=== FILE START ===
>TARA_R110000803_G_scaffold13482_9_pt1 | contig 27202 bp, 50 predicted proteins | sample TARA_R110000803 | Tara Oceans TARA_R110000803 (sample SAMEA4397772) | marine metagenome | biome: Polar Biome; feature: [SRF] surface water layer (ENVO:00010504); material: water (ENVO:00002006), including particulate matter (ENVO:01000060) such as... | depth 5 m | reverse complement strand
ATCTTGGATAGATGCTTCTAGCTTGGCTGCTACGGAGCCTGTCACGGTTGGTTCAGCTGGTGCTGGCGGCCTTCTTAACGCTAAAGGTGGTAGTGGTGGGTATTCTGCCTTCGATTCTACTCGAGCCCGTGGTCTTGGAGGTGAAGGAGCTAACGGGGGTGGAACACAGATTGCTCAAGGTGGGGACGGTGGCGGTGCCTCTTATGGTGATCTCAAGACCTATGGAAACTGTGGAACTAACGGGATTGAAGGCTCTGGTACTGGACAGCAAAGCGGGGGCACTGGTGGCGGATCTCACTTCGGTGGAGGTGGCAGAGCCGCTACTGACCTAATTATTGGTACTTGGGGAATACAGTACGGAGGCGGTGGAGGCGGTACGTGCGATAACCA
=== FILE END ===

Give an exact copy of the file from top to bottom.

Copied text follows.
>TARA_R110000803_G_scaffold13482_9_pt1 | contig 27202 bp, 50 predicted proteins | sample TARA_R110000803 | Tara Oceans TARA_R110000803 (sample SAMEA4397772) | marine metagenome | biome: Polar Biome; feature: [SRF] surface water layer (ENVO:00010504); material: water (ENVO:00002006), including particulate matter (ENVO:01000060) such as... | depth 5 m | reverse complement strand
ATCTTGGATAGATGCTTCTAGCTTGGCTGCTACGGAGCCTGTCACGGTTGGTTCAGCTGGTGCTGGCGGCCTTCTTAACGCTAAAGGTGGTAGTGGTGGGTATTCTGCCTTCGATTCTACTCGAGCCCGTGGTCTTGGAGGTGAAGGAGCTAACGGGGGTGGAACACAGATTGCTCAAGGTGGGGACGGTGGCGGTGCCTCTTATGGTGATCTCAAGACCTATGGAAACTGTGGAACTAACGGGATTGAAGGCTCTGGTACTGGACAGCAAAGCGGGGGCACTGGTGGCGGATCTCACTTCGGTGGAGGTGGCAGAGCCGCTACTGACCTAATTATTGGTACTTGGGGAATACAGTACGGAGGCGGTGGAGGCGGTACGTGCGATAACCA